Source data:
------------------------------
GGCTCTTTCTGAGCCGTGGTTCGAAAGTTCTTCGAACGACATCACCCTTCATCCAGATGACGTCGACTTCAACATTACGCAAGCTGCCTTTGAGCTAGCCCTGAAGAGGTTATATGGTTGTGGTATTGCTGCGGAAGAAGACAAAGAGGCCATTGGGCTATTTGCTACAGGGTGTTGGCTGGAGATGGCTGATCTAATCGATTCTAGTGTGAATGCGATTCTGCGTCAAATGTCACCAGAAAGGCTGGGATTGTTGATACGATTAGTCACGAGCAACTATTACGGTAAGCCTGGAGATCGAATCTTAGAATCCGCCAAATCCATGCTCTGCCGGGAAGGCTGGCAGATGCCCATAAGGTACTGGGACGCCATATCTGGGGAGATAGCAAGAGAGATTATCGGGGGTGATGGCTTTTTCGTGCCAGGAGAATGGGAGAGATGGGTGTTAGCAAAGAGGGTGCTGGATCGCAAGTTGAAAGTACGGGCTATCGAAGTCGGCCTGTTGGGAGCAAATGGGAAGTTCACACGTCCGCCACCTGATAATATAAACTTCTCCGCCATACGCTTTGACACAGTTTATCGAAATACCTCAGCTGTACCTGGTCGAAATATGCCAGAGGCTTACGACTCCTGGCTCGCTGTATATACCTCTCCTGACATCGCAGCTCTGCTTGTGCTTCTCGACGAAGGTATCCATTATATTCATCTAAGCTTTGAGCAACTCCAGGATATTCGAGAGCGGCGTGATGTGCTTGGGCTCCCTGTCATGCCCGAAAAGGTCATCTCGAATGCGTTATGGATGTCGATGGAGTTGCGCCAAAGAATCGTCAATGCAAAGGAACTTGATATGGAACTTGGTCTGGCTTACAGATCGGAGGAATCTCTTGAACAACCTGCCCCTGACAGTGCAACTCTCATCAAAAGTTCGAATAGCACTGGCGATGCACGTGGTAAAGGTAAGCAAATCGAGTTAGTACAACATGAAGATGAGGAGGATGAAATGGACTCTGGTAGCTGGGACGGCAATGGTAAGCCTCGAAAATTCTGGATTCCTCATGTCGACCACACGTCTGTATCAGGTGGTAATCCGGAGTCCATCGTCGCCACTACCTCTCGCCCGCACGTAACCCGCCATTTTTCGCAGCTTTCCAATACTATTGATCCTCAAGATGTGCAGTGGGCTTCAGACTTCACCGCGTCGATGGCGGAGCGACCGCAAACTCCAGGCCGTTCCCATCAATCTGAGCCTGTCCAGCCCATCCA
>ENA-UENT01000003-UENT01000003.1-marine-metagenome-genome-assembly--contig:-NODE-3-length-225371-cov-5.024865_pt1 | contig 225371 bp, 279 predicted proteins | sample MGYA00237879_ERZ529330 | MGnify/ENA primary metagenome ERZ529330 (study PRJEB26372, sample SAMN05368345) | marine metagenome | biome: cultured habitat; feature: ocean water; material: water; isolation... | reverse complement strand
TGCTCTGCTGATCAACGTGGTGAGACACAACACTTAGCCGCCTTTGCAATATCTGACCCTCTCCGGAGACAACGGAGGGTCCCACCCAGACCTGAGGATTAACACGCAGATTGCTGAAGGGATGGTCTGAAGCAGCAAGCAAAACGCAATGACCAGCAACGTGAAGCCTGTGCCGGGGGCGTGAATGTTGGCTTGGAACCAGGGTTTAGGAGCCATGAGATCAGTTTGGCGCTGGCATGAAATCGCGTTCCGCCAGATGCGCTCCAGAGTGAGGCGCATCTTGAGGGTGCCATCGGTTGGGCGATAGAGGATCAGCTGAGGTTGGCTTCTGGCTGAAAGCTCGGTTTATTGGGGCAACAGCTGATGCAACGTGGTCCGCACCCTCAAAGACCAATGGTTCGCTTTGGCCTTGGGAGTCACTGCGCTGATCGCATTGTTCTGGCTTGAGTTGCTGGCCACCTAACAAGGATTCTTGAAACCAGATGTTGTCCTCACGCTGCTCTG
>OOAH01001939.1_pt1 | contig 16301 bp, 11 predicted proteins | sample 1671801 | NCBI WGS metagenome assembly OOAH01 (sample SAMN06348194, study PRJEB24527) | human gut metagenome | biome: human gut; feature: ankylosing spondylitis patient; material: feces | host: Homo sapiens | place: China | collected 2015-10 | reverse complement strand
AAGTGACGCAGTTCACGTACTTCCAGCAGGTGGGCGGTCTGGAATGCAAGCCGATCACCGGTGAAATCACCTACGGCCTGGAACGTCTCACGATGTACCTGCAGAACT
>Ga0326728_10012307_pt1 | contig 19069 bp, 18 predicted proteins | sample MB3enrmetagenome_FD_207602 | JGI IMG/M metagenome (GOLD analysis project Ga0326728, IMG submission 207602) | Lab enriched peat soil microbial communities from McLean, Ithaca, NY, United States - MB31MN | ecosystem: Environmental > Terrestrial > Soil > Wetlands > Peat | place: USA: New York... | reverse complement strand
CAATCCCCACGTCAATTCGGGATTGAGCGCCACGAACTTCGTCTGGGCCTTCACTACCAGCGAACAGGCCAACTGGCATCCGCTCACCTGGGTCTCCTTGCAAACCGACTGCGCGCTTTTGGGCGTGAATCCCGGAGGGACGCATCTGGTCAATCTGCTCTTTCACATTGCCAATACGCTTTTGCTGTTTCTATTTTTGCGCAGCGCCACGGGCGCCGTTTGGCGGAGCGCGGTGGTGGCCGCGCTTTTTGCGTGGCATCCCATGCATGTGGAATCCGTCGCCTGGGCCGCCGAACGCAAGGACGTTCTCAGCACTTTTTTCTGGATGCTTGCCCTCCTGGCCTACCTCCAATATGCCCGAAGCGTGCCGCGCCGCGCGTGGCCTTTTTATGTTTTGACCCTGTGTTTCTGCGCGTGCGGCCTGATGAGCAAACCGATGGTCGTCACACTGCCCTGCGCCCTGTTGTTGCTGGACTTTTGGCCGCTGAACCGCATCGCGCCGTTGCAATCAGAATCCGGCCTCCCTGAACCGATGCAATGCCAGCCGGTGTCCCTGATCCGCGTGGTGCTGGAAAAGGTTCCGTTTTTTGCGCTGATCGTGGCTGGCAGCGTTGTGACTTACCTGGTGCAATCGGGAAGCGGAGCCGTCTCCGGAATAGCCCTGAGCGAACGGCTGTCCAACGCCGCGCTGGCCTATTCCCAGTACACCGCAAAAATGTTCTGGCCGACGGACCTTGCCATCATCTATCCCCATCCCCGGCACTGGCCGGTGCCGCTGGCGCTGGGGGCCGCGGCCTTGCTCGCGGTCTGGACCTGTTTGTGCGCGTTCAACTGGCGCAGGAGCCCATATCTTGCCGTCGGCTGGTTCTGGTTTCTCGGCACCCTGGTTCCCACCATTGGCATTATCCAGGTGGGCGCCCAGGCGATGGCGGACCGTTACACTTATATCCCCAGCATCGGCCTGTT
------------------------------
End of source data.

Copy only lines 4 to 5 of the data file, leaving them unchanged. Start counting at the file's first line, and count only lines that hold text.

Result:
>OOAH01001939.1_pt1 | contig 16301 bp, 11 predicted proteins | sample 1671801 | NCBI WGS metagenome assembly OOAH01 (sample SAMN06348194, study PRJEB24527) | human gut metagenome | biome: human gut; feature: ankylosing spondylitis patient; material: feces | host: Homo sapiens | place: China | collected 2015-10 | reverse complement strand
AAGTGACGCAGTTCACGTACTTCCAGCAGGTGGGCGGTCTGGAATGCAAGCCGATCACCGGTGAAATCACCTACGGCCTGGAACGTCTCACGATGTACCTGCAGAACT